For over five centuries a variety of commentators have associated Atlantis with America and many of its ancient cultures together with a range of location theories that stretch from Maine through the Caribbean and Central America to Argentina.
Although most proponents of an American Atlantis, particularly following the continent’s discovery, did not specify a location but were happy to consider the Americas in their entirety as Plato’s lost land. In 2019, Reinoud de Jonge published a paper declaring that from 2500-1200 BC America had been an Egyptian colony. He expanded on this in 2912(l) , when he claimed that the American colonies, North and South had supplied the copper and tin for the Bronze Age of the Mediterranean. For good measure, he threw in a wildly speculative translation of the Phaistos Disk to support these contentions.
Over time attention was more focused on Mesoamerica and the northern region of South America, where the impressive remains of the Maya and Incas led many to consider them to be Atlantean.
North America received minimal attention until the 19th century, when an 1873 newspaper report(i) claimed that there was support from unnamed scientists for locating remnants of Atlantis in the Adirondacks and some of the mountains of Maine! More recently Dennis Brooks has advocated Tampa Bay, Florida, while John Saxer supports Tarpon Springs, also in Florida as Atlantean. To confuse matters further, Mary Sutherland locates Atlantis in the Appalachian Mountains of Kentucky and for good measure suggests that King Solomon’s mines are to be found in the same region!
For example, the discovery of the remains of the remarkable cultures of Mesoamerica generated speculation on the possibility of an Atlantean connection there. This view gained further support with the publication of Ignatius Donnelly’s groundbreaking work on Atlantis.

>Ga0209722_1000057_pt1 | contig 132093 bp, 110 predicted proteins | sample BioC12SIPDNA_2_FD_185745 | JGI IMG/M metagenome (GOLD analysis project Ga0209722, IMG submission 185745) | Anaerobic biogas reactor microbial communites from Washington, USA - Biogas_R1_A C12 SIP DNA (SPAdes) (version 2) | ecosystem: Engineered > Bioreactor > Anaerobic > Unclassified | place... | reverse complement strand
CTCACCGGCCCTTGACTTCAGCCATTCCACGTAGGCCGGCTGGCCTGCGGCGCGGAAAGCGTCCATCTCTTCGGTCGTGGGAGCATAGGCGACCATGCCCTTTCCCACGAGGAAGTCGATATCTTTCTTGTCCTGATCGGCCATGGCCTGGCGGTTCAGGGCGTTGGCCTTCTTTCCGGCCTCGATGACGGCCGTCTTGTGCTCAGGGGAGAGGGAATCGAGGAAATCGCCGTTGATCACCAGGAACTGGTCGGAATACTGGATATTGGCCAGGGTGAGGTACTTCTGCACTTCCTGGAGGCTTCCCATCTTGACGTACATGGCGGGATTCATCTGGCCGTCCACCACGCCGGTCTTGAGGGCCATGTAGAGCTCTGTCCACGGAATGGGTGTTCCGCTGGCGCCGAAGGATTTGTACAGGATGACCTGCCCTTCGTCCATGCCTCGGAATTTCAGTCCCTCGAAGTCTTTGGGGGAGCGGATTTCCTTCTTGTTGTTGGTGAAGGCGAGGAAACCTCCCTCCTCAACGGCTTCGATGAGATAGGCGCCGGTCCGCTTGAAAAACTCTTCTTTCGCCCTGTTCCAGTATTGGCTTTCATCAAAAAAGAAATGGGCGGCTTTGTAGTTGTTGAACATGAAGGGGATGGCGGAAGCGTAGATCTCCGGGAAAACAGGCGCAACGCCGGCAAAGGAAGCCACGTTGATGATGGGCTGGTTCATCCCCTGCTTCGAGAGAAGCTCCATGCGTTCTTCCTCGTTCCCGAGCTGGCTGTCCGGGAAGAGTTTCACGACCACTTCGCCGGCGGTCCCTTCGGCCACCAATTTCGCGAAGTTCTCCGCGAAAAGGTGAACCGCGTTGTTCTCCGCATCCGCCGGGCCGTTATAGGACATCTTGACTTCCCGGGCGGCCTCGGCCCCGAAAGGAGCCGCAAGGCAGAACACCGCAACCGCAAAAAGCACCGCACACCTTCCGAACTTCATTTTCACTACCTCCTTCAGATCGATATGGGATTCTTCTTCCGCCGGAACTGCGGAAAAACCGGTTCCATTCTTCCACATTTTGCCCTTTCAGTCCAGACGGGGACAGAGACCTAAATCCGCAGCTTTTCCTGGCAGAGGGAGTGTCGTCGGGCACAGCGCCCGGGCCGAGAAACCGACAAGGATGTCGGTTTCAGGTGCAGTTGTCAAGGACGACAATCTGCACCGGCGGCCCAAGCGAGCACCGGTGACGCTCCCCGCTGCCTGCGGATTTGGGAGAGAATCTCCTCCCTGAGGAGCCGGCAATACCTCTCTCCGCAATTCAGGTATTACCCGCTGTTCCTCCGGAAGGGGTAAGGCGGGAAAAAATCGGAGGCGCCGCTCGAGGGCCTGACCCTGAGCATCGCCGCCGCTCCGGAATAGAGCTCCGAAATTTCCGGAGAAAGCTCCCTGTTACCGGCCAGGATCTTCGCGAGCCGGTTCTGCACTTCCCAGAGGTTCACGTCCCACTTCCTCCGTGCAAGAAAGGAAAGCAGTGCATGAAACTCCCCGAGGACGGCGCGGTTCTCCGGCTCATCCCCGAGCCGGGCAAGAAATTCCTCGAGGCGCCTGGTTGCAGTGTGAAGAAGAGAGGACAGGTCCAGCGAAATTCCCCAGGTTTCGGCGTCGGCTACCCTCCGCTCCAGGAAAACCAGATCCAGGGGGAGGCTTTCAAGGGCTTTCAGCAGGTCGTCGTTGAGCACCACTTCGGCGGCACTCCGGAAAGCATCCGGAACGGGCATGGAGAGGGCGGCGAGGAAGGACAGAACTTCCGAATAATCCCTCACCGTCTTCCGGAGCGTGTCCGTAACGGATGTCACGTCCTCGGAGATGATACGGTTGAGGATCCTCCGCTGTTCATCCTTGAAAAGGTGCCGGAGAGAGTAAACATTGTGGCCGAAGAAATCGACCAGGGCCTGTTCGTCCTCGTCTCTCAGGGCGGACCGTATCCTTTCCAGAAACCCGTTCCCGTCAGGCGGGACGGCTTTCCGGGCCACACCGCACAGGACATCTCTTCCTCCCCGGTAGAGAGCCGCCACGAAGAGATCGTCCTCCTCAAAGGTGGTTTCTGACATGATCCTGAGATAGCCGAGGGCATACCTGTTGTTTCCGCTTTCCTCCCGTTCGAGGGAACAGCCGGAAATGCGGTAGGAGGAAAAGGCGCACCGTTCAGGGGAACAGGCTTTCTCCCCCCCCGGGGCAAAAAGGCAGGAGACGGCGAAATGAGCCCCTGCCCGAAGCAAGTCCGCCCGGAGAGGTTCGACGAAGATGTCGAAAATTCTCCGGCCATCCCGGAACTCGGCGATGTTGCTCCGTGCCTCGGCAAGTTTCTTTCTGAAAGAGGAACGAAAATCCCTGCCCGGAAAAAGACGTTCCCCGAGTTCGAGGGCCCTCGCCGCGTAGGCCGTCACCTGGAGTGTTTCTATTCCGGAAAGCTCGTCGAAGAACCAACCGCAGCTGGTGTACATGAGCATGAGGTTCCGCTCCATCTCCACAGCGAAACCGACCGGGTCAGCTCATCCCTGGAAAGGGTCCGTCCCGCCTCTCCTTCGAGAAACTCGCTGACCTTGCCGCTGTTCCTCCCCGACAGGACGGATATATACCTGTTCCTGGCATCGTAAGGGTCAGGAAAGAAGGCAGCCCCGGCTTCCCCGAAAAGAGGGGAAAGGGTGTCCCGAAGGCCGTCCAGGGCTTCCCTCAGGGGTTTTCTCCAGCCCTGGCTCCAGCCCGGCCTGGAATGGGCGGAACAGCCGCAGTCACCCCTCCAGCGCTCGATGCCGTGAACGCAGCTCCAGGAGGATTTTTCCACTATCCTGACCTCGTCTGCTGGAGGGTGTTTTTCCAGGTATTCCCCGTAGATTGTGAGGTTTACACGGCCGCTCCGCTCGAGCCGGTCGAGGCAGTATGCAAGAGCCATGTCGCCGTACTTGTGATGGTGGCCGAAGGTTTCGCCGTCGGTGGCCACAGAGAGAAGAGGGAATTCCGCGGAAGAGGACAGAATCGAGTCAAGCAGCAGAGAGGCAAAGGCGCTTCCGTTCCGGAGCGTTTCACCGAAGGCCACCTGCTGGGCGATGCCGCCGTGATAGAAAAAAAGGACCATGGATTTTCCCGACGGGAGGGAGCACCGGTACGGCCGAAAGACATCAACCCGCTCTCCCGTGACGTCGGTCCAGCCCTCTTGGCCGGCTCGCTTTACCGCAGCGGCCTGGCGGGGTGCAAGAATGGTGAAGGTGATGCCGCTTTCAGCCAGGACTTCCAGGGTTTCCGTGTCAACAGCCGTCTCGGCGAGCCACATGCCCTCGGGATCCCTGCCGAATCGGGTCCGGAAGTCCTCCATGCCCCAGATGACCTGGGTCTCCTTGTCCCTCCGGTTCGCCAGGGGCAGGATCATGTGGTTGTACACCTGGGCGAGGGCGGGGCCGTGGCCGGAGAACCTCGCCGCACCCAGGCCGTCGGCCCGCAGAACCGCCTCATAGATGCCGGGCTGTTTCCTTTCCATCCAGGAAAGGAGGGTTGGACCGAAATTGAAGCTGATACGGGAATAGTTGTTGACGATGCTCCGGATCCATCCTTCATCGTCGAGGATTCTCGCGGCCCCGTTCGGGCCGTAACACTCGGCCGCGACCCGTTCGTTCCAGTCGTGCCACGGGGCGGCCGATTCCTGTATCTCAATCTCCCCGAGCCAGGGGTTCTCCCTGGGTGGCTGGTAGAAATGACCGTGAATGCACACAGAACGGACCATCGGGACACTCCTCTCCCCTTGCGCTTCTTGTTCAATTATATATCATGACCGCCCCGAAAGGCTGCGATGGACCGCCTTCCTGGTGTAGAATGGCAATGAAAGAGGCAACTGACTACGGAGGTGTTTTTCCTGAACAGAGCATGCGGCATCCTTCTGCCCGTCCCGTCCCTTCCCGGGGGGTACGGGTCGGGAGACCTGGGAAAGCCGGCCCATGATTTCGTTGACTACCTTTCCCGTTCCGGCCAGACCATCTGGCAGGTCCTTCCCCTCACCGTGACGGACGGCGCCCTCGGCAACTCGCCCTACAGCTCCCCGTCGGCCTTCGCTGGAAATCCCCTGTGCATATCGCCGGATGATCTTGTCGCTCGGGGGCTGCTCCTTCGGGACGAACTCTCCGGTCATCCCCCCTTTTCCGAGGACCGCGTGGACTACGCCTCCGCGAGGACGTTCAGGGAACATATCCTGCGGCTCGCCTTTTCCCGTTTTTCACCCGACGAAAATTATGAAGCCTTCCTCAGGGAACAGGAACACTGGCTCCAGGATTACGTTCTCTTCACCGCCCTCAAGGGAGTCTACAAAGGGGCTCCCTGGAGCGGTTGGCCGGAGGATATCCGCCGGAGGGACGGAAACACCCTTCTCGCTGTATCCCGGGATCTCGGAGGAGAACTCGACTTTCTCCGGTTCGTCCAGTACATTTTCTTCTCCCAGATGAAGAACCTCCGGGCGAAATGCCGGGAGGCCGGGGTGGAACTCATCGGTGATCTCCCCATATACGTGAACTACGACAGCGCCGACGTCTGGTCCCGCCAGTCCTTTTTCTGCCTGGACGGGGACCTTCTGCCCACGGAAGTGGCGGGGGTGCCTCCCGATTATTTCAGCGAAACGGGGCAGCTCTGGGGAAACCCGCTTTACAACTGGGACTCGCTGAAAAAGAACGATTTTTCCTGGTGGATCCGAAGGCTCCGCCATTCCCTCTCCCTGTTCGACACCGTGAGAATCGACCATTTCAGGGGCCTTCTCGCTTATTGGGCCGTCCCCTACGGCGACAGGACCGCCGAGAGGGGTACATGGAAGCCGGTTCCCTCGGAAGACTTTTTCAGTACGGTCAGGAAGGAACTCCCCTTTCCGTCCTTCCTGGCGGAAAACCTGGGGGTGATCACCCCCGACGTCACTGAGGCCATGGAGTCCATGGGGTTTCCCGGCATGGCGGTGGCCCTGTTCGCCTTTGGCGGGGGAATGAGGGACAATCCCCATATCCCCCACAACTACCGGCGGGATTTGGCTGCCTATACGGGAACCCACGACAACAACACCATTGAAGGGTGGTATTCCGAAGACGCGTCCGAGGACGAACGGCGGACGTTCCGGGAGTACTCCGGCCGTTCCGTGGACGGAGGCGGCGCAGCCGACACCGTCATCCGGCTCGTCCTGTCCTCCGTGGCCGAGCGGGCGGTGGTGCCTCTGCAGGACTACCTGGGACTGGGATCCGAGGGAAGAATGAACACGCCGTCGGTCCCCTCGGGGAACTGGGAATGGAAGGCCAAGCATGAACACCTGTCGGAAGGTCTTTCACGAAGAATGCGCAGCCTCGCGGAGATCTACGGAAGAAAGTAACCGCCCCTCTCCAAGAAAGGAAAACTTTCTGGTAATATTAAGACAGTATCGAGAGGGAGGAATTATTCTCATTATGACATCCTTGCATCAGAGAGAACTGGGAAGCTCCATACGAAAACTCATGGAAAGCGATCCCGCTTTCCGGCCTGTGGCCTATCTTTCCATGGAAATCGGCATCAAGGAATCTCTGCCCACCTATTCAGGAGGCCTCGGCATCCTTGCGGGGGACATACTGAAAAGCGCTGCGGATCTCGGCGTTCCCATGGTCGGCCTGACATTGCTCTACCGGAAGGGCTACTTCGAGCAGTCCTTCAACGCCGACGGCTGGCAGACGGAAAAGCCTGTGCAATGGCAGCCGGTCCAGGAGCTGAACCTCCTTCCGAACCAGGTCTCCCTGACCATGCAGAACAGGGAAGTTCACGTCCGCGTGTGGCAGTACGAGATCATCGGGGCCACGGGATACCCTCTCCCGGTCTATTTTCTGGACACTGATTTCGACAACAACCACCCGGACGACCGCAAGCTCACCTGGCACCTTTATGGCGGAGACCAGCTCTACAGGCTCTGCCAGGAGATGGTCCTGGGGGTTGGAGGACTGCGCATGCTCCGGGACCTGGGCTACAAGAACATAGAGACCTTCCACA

Some have seen an Atlantic location for Atlantis as a conduit between the culture of ancient Egypt and that of Meso-America(d).
Half a century ago Nicolai Zhirov claimed that Plato had knowledge of America [458.22] indicated by his statement that Atlantis was in a sea with a continent encompassing it. He thought that this was the earliest record of a continent beyond the Atlantic.
However, Plato also said that Atlantis was surrounded ‘on all sides’ by this continent, which is not compatible with the Azores, advocated by Zhirov as the location of Plato’s sunken island. In an effort to strengthen this claim Zhirov also claims that there is evidence that King Sargon of Akkad travelled to America in the middle of the third millennium BC, an idea that has gained little traction.
The idea of Sumerians in America was promoted by A.H. Verrill and his wife Ruth, who claimed  that King Sargon travelled to Peru, where he was known as Viracocha. The Verrills support their contention with a range of cultural, linguistic and architectural similarities between the Sumerians and the Peruvians.
More recently, Andrew Collins has promoted the idea of Atlantis in the Caribbean, specifically Cuba. Followers of Edgar Cayce are still expecting the Bahamas to yield evidence of Plato’s island. Gene Matlock supports the idea of a Mexican location with an Indian connection, while Duane McCullough opts for Guatemala. Ivar Zapp and George Erikson have also chosen Central America for investigation. Further south Jim Allen has argued strongly for Atlantis having been located on the Altiplano of Bolivia. A website entitled American Atlantis Research from Edward Alexander , now offline, was rather weak on content and irritatingly referred to the ‘Andies’.